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The Skeptical Scalpel has been a surgeon for 40 years and was a surgical department chairman and residency program director for over 23 of those years. He is board-certified in general surgery and a surgical sub-specialty and has re-certified in both several times.
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In October of 2012, JAMA featured a paper describing the effect of two intravenous fluids on the incidence of renal failure in critically ill ICU patients.
The paper compared normal saline (relative to human plasma, a high chloride-containing solution) administration to more physiologic, low chloride-containing IV fluids such as Hartmann’s solution (very similar to Ringer’s lactate) or Plasma-Lyte 148.
It found that using the low chloride intravenous infusions led to a statistically significant decrease in the incidence of acute kidney injury and the need for renal replacement therapy.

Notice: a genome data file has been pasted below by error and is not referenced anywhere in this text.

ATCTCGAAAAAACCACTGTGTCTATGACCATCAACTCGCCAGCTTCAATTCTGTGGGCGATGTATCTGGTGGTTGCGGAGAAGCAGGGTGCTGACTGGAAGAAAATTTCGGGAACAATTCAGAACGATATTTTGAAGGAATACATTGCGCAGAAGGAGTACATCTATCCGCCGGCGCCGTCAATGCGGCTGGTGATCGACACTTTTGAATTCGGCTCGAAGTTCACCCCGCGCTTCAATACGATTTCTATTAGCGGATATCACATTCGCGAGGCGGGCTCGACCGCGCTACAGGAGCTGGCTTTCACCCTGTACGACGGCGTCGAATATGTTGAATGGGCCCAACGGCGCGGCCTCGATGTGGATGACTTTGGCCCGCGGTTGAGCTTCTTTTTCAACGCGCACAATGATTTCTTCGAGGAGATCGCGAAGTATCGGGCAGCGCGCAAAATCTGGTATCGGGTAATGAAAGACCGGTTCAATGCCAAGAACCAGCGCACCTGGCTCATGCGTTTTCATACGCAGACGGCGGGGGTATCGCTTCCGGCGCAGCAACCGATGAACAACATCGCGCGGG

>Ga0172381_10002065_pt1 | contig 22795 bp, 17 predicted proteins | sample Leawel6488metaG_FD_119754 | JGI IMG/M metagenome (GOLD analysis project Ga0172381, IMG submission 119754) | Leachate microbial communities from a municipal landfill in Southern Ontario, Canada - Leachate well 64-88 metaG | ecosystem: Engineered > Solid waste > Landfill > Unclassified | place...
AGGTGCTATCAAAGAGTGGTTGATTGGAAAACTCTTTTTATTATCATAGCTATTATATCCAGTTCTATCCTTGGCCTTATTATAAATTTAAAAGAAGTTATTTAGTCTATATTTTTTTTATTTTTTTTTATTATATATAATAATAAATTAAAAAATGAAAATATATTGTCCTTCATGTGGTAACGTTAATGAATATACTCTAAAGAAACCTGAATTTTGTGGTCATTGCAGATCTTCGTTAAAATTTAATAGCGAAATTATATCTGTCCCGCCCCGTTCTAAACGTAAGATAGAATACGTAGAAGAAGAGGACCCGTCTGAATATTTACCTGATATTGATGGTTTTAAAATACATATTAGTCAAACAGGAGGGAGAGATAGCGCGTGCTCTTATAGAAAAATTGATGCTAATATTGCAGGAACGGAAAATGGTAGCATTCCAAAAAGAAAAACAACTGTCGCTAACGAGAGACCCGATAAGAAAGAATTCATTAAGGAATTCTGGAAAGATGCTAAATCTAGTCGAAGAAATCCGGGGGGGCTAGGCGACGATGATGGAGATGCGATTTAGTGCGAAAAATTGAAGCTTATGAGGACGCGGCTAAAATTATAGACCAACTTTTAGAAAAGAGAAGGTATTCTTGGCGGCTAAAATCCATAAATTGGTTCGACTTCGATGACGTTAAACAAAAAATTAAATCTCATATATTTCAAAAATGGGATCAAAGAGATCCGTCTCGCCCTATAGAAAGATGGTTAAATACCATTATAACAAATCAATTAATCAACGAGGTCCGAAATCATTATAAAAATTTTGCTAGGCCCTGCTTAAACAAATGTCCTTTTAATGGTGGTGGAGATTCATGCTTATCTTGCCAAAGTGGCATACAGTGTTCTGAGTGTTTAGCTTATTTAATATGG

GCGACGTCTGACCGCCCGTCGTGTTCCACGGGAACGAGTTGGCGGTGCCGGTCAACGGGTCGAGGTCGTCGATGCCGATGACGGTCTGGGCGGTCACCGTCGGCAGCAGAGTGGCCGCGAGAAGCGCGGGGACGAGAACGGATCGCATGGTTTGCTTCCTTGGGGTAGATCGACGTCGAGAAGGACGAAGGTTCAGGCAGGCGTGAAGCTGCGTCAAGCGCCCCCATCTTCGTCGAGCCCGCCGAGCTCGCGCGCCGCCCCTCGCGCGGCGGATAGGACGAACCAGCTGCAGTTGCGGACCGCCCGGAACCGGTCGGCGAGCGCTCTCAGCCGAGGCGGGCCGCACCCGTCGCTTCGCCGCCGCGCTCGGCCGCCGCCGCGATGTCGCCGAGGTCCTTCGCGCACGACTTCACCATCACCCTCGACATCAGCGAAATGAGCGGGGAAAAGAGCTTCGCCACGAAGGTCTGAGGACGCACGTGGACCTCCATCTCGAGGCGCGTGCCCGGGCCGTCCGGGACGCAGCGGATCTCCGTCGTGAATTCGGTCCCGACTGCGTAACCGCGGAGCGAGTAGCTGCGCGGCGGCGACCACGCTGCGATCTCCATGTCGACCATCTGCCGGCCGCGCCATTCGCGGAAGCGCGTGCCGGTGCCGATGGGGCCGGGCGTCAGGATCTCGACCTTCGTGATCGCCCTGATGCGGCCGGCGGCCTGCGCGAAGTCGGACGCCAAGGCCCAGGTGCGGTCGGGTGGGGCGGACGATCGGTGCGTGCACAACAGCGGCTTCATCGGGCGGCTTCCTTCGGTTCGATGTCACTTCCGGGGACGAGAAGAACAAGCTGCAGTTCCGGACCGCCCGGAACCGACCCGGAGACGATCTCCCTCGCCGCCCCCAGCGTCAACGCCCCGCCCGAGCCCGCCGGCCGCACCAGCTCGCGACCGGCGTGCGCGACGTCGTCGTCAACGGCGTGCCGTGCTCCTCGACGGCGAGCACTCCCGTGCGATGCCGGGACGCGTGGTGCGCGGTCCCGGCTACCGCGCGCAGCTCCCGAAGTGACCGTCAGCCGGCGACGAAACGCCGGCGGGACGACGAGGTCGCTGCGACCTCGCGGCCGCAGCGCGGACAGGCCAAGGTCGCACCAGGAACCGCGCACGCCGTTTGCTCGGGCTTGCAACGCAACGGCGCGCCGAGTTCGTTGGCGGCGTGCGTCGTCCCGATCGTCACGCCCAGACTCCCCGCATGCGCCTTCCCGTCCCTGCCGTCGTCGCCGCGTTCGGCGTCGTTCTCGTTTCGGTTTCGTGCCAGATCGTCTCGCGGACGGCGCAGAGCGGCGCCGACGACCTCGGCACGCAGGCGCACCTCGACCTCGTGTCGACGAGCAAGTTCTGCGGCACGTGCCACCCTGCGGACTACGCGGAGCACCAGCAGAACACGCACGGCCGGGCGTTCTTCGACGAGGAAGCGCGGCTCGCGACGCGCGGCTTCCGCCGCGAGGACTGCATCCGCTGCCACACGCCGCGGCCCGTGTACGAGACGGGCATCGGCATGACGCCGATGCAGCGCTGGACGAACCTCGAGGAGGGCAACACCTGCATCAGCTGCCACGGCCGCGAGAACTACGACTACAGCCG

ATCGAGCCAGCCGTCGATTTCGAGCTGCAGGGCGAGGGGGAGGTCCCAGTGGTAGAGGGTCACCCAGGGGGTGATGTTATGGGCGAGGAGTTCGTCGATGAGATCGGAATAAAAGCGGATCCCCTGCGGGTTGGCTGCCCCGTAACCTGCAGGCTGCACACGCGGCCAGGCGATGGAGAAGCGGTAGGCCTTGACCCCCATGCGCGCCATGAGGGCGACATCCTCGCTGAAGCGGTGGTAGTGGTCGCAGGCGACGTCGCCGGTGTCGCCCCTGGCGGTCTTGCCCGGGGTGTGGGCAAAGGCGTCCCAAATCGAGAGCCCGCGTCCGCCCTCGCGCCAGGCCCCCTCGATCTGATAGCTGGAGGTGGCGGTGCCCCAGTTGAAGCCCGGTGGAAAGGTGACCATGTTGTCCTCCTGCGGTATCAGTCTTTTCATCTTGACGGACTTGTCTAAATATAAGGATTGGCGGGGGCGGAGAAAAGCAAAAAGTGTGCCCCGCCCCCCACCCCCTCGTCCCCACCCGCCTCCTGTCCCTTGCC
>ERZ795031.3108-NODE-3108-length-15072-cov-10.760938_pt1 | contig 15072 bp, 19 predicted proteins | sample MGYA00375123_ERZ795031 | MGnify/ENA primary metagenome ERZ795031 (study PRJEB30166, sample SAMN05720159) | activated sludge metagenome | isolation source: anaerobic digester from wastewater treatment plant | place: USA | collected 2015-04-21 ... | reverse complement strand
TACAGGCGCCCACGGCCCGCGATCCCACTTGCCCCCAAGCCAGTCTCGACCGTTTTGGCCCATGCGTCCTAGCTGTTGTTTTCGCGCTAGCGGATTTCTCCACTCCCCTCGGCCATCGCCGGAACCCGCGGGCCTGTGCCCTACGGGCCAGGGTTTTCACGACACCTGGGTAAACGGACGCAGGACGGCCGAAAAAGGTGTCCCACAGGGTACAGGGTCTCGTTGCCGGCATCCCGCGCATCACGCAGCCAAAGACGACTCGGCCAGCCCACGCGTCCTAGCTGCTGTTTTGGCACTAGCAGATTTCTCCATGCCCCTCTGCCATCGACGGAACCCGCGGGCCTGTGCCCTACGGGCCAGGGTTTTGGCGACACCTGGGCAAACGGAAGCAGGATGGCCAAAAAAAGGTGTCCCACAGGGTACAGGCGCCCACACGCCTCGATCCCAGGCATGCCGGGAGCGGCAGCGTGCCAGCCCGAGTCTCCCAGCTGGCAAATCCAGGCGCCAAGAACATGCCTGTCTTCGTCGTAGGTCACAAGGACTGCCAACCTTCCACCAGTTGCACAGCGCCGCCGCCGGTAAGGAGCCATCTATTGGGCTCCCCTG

There was no significant difference in mortality rates related to the various solutions used.
The JAMA paper was based on research from a single hospital in Melbourne in 2008-2009 and was a before-and-after trial.
A 2012 randomized, double-blind crossover trial in 12 human subjects showed that compared to Plasma-Lyte 148, infusions of normal saline caused more sustained hyperchloremia and significantly decreased renal blood flow velocity and renal cortical perfusion.
Note that Plasma-Lyte 148 costs about 3 times as much as Ringer’s lactate, about $12 vs. $4 respectively. That doesn’t sound like much until you realize that 200 million liters of normal saline are used yearly in the US.
So what is a clinician to do? Normal saline is not really “normal.” Solutions containing amounts of chloride closer to that of human plasma are the correct ones to use.
See the table for the amounts of sodium, chloride and buffer in standard IV solutions.